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J. D. B. News Letter

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Under the slogan—”For the creation of work and against boycott,” an exhibition of the work of Jewish artisans was opened here under the patronage of the Jewish community of Berlin.

Particularly impressive at the exhibition are the Jewish achievements in decoration work, the furnishing trade, and wrought iron work. Considerable attention has been attracted by the work in gold and silver executed by a Jewish woman artisan.

The exhibition occupies 35 rooms and numbers 120 stalls.

At a press reception, the President of the Union of Jewish Artisans, Herr Louis Wolff, referred to the history of Jewish artisanship in Germany, and pointed out that before the Jewish emancipation in Germany the Jews were forbidden to engage in any craft. The first Jewish Artisans’ Guild was established in 1813, and the present Artisans’ Union looks back on a history of 35 years.

The aim of this Union was to abolish the prejudice which existed among the Jews against artisanship and to convince the outside world that Jews are willing to engage in manual labor. The aim of the present exhibition is to help the Jewish artisan to overcome the boycott agitation conducted against him in Germany.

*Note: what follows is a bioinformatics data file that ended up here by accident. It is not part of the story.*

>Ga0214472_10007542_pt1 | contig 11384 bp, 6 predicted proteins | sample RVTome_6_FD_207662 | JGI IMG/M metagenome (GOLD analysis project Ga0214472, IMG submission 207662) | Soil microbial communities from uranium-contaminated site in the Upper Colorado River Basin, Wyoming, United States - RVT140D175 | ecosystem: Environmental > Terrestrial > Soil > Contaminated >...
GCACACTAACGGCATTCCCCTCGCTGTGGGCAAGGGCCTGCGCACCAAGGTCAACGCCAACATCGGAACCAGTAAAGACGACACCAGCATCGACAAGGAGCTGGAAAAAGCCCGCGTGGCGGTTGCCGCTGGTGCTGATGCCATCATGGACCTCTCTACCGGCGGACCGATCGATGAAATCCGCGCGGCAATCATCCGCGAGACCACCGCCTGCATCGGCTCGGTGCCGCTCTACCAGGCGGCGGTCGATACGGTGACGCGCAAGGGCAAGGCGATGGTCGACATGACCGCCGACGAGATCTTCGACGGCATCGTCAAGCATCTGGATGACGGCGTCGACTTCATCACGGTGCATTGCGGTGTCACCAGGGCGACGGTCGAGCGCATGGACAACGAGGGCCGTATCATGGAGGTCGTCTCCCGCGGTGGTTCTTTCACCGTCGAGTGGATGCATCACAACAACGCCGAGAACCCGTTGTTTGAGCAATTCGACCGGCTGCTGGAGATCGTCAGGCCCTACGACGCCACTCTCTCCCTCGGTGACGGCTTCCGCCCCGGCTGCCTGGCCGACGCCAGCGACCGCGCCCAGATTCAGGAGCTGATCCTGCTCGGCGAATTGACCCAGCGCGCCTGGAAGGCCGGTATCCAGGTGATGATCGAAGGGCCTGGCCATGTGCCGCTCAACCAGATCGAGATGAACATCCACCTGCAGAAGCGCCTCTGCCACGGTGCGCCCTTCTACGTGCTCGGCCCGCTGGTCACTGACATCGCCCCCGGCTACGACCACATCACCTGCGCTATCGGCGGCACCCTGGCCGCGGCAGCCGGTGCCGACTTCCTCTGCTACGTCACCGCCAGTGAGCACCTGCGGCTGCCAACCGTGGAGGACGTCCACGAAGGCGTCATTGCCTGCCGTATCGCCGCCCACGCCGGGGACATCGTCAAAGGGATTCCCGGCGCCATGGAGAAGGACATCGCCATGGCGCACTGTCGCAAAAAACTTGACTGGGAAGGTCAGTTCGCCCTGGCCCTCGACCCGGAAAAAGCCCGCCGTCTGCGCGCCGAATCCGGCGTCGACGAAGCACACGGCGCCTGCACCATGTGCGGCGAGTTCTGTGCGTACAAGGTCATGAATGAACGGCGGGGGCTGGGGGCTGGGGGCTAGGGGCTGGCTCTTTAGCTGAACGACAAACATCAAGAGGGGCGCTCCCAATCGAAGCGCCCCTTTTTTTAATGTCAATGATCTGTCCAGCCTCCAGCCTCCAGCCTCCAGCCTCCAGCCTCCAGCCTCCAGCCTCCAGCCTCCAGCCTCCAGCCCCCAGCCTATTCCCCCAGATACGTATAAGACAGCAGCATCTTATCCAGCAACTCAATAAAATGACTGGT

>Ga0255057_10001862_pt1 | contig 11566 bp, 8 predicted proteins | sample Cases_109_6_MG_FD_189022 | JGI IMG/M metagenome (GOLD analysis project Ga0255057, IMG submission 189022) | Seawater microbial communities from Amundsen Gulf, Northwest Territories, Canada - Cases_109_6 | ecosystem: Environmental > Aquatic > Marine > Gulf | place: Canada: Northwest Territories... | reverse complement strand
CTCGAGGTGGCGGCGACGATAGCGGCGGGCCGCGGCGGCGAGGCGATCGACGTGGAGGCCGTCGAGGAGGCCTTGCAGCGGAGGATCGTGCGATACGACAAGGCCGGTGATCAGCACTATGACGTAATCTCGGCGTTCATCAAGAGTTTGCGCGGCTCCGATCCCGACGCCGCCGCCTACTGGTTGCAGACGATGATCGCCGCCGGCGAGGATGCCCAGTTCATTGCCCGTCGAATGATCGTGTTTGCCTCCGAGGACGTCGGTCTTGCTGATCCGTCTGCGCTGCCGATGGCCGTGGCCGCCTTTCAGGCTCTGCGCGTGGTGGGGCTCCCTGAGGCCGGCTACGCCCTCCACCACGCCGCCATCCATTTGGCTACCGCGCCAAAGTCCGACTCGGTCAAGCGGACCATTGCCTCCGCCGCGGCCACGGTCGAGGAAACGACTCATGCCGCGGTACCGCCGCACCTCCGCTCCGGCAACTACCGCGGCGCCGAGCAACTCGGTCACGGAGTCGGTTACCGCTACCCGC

In various parts of Berlin and also in the provinces leaflets are being distributed with the slogan—”No orders for Jewish artisans.” Even the Artisan Guilds fight against the Jewish artisans.

In the invitation issued by the Artisans’ Union it is stressed that no claim is put forward to counteract the anti-Semitic slogan “Don’t buy from Jews” with such slogans as “buy from Jews only.” We do, however, ask our coreligionists to consider favorably the work of the Jewish artisans in their hour of need, the invitation urges.

The “C. V. Zeitung,” the organ of the Central Union of German Citizens of Jewish Faith, in a special issue devoted to the exhibition welcomes the enterprising spirit of the Jewish artisan and points out the part played by him in the life of the Jewish Communities in Germany. It calls upon the Jewish population to extend its support to hard-hit Jewish trade.

Rabbi Leo Shubow has been named Rabbi of Temple Israel, Amsterdam, N. Y. Rabbi Shubow received his degrees of Master of Hebrew Literature and Rabbi at the Jewish Institute of Religion last June. He is a graduate of the Boston Latin school and studied at Harvard College, Columbia University and New York University.

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